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Welcome to the 2021 ISSRNC online conference - Religion and Environment: Relations and Relationality.
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Sunday, February 28 • 10:00am - 10:45am
Tending to All (Academic and Political) Relations During (Socio-Ecological) Collapse

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(LIVE conversation with presenters. Please watch session beforehand.)


How do ongoing social-ecological reorganizations and looming collapse impact relationality between disciplines in the Academy, and between the Academy and larger social-ecological world? This panel will address the conference theme of relationality through the context of changing climates, ecologies, educations, policies, social structures, and norms. We examine relationality and collapse through the adaptive cycle of resilience, looking specifically at the moments of shifting from Exploitation to Conservation, into Release and Reorganization. What does relationality mean given this inevitable reorganization trajectory upon which we tread? Each panelist will discuss where they think we (a global bio-ecological community, an Academy, and a field of scholarship) are within the adaptive cycle, and address the need for deeper relational integration within the Academy across disciplines; and between the Academy and society (and thus ecologies of place) at large.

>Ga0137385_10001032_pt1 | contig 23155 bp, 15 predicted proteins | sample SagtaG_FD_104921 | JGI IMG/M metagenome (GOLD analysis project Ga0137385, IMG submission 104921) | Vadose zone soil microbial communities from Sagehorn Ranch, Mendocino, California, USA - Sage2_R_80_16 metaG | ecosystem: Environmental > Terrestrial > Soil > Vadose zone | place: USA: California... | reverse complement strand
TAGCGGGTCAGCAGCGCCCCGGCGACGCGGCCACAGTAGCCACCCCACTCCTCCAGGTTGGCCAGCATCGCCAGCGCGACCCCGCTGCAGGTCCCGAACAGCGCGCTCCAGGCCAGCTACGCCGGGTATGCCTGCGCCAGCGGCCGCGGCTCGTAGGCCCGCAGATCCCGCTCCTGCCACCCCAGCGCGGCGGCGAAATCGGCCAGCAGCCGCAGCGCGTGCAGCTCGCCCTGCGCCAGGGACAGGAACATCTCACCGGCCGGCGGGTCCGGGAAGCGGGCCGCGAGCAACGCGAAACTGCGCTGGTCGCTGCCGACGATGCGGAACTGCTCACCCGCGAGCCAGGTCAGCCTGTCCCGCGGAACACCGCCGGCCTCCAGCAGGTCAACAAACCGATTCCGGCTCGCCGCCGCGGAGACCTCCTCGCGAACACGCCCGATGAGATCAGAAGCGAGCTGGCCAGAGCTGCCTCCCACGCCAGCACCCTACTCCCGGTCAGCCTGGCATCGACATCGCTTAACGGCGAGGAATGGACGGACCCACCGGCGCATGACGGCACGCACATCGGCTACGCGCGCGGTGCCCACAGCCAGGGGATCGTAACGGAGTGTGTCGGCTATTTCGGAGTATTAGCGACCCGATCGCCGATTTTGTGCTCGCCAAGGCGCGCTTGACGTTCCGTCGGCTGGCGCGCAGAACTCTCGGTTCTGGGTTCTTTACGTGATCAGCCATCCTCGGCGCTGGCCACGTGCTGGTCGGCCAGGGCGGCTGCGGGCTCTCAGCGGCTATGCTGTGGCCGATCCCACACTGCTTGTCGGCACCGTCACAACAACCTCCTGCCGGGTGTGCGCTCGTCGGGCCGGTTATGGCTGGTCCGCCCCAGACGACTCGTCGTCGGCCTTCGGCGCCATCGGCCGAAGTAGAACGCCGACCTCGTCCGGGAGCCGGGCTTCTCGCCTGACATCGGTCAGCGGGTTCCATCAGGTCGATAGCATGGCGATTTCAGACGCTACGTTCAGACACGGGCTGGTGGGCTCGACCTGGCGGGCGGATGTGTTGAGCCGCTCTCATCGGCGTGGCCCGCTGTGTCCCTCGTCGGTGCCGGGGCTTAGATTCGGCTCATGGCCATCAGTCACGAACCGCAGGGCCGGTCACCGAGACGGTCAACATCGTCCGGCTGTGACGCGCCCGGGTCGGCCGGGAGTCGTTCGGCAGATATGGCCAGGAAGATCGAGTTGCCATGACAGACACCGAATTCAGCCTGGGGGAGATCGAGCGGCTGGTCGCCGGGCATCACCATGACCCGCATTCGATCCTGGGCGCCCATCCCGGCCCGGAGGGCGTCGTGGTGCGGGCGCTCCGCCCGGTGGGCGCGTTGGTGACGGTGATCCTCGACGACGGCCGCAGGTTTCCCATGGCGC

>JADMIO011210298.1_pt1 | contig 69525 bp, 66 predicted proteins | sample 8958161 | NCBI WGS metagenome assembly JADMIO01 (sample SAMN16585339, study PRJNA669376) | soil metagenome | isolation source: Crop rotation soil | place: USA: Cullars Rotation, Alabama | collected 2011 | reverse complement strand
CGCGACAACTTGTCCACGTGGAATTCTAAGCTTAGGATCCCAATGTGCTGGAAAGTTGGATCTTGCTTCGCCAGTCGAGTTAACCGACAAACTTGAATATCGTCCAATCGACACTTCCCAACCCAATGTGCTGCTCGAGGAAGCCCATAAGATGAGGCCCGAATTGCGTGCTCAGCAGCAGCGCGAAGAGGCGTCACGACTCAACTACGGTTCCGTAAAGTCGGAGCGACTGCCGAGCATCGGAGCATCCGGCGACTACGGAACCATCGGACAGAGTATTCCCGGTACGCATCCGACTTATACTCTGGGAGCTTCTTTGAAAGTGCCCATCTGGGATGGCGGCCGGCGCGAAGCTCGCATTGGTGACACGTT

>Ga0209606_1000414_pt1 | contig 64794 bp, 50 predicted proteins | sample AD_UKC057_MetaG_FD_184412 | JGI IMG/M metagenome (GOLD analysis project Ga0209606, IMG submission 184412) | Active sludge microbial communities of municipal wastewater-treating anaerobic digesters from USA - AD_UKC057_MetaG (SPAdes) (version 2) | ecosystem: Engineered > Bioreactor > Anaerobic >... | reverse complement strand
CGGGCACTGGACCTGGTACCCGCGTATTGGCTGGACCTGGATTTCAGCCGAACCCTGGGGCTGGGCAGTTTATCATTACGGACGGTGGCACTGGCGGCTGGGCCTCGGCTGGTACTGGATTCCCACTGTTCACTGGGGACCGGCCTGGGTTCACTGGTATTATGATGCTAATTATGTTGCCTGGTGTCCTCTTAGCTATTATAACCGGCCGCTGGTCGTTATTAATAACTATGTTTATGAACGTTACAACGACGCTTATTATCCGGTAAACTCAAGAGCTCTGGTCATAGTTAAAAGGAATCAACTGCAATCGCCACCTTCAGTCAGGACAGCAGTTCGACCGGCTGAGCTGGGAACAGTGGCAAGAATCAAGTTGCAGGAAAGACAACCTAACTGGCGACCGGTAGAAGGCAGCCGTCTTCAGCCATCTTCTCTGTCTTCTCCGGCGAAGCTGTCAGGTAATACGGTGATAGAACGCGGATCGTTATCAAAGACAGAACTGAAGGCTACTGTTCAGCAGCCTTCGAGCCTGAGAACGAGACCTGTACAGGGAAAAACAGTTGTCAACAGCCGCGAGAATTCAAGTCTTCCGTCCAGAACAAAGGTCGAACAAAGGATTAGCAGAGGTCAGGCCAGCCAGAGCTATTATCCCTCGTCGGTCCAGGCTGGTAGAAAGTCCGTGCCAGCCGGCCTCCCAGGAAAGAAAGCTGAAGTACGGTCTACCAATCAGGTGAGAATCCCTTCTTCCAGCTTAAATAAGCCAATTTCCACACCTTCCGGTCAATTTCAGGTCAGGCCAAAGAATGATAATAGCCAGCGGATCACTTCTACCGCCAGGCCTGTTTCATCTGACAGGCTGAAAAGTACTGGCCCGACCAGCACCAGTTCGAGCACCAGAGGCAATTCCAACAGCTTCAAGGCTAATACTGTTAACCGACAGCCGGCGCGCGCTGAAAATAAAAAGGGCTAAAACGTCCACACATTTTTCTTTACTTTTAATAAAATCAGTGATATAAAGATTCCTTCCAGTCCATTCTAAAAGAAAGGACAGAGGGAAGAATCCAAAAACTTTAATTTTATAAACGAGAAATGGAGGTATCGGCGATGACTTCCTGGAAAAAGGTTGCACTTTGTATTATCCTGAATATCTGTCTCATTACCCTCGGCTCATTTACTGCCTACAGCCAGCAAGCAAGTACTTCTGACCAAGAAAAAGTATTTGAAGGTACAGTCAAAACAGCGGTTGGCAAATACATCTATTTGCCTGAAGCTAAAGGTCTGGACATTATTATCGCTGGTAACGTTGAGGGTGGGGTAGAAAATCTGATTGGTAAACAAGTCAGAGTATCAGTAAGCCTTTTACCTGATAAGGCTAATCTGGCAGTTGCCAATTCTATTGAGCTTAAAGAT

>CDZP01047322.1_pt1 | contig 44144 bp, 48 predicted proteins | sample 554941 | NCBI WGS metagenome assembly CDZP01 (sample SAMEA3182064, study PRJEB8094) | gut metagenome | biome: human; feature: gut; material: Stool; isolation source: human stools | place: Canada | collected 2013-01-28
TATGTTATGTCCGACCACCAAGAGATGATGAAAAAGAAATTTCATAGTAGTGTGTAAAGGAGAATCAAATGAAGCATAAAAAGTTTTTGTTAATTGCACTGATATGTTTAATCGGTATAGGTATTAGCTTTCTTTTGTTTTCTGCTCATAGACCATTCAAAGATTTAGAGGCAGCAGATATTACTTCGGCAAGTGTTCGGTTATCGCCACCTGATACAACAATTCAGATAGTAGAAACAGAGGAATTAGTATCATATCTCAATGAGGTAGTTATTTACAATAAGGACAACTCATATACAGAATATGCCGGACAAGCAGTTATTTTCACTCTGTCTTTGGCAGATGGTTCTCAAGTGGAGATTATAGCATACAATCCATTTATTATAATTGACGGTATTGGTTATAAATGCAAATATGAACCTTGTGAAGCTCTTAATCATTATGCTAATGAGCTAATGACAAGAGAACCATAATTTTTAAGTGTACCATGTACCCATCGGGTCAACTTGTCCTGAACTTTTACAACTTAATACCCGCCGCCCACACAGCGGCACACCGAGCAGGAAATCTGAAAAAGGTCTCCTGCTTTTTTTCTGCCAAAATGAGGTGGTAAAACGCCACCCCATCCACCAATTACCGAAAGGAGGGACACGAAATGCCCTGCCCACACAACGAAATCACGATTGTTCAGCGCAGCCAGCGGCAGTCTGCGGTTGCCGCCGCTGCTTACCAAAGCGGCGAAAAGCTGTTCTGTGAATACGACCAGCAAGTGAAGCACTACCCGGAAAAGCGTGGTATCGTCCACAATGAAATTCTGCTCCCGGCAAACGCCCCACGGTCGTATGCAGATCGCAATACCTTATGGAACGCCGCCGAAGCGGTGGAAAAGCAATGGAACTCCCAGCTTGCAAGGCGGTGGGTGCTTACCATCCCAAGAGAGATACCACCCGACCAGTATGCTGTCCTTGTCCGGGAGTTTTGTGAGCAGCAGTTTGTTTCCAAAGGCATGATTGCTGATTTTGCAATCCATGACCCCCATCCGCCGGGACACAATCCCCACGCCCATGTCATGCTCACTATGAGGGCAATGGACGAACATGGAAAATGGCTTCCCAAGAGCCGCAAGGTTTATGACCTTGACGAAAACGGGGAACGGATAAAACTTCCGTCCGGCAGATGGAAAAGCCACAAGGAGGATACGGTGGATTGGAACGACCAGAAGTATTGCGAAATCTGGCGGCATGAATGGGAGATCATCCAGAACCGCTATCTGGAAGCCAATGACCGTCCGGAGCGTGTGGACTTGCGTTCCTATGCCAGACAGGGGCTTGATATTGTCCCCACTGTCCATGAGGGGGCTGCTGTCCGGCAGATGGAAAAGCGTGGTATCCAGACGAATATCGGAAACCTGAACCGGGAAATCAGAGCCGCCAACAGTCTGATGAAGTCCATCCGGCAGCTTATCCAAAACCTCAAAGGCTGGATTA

Chair: Todd LeVasseur


For panel chair Dr. Todd LeVasseur, academic relationality must be geared towards responding to release and reorganization. Pulling on the anti-racism work of Dr. Ibram Kendi, Dr. LeVasseur argues academics must move from being public scholars, to actively undertaking public scholarship. This scholarship must be in service of biocultural sustainability, and religion and nature scholars have a key role to play in this. Yet we must also challenge how the Academy has been, and continues to be complicit with, Settler Colonialisms and social-ecological destruction. Here we must ask deeper questions of our students in the classroom; and our colleagues across disciplines, in various contexts, in service of creating resilient responses to collapse.


Richard Carp


For panelist Dr. Richard Carp, the Academy is fundamentally destructive of social-ecological resilience. Dr. Carp argues the need for a fundamentally transformed paradigm of (higher) education intended to integrate persons individually, socially, culturally, and ecologically, transforming the relationships and the patterns of relationships that characterize the Academy. "It is not disciplines that need to be integrated with one another, but we who need to become integrated as human beings." A transformed Academy would be characterized by deep participation in places, multi-generational learning, embedded values of gratitude and humility, decentering Western culture and (white) male authority. Undertaking this transformation requires academics to enter into new relationships while exiting many existing ones. It is political and economic as well as existential, and includes substantial personal risk accepted on behalf of the larger community of beings within which we reside. It accepts that something is truthful only to the extent that it contributes to the long term resilience of the social-ecological pattern, which is the final judge of our knowledge proposals.